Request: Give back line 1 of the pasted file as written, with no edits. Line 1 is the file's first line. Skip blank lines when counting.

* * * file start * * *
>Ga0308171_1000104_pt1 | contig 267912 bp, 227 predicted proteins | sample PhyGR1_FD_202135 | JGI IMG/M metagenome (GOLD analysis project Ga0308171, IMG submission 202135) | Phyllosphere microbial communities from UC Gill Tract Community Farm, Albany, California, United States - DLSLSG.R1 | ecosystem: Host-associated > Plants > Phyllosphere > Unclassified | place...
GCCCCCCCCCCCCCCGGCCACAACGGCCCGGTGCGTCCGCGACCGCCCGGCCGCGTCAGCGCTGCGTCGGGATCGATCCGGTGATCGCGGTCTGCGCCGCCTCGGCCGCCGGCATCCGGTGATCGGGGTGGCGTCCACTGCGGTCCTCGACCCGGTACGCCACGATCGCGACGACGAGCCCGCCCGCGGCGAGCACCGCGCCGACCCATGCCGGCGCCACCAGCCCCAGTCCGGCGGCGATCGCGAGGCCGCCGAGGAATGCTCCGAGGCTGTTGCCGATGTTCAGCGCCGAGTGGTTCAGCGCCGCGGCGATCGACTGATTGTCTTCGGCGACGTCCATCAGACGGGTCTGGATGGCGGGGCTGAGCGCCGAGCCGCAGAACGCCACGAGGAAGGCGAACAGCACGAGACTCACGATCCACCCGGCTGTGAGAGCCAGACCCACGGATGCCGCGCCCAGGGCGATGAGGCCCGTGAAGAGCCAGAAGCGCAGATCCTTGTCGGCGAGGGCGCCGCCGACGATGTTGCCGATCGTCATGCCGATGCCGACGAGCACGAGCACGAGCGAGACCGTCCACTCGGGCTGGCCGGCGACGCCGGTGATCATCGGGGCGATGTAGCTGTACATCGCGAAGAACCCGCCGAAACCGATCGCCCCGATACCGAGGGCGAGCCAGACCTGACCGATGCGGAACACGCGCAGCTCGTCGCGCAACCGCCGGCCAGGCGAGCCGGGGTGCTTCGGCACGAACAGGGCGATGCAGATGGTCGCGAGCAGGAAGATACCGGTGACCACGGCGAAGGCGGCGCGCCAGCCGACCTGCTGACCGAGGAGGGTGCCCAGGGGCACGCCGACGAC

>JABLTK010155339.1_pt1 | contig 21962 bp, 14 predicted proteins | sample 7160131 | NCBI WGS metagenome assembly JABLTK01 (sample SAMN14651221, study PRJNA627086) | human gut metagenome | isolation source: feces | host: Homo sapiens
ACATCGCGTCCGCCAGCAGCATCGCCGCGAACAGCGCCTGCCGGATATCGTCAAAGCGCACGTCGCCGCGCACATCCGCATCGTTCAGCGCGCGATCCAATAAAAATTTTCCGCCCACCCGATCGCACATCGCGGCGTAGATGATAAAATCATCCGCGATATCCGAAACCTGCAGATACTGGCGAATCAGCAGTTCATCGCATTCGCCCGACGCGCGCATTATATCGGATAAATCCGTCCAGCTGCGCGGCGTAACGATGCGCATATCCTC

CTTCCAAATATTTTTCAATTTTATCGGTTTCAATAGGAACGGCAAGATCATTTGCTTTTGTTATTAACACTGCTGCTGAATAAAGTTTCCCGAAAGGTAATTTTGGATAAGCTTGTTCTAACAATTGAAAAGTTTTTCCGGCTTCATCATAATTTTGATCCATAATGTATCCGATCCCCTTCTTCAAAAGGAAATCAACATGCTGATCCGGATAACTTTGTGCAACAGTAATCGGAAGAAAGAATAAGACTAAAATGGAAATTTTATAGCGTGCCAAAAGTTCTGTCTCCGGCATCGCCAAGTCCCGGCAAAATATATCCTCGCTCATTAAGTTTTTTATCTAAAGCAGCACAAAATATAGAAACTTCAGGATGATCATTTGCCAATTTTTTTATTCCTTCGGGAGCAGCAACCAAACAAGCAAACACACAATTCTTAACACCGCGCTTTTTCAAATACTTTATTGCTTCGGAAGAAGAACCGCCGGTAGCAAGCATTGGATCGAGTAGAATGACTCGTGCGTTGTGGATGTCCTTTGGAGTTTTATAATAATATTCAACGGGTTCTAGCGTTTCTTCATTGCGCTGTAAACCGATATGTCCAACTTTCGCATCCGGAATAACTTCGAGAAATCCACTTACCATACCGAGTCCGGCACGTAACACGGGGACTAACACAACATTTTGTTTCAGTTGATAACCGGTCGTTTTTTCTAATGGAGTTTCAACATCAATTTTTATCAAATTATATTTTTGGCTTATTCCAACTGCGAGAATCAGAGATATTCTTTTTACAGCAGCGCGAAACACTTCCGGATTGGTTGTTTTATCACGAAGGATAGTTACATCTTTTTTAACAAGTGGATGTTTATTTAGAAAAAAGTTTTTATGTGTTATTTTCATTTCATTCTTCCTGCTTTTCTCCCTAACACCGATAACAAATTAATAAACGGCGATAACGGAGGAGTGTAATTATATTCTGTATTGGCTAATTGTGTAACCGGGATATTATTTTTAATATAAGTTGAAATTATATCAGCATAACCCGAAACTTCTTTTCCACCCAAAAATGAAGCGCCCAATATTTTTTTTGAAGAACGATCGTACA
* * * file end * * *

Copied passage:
>Ga0308171_1000104_pt1 | contig 267912 bp, 227 predicted proteins | sample PhyGR1_FD_202135 | JGI IMG/M metagenome (GOLD analysis project Ga0308171, IMG submission 202135) | Phyllosphere microbial communities from UC Gill Tract Community Farm, Albany, California, United States - DLSLSG.R1 | ecosystem: Host-associated > Plants > Phyllosphere > Unclassified | place...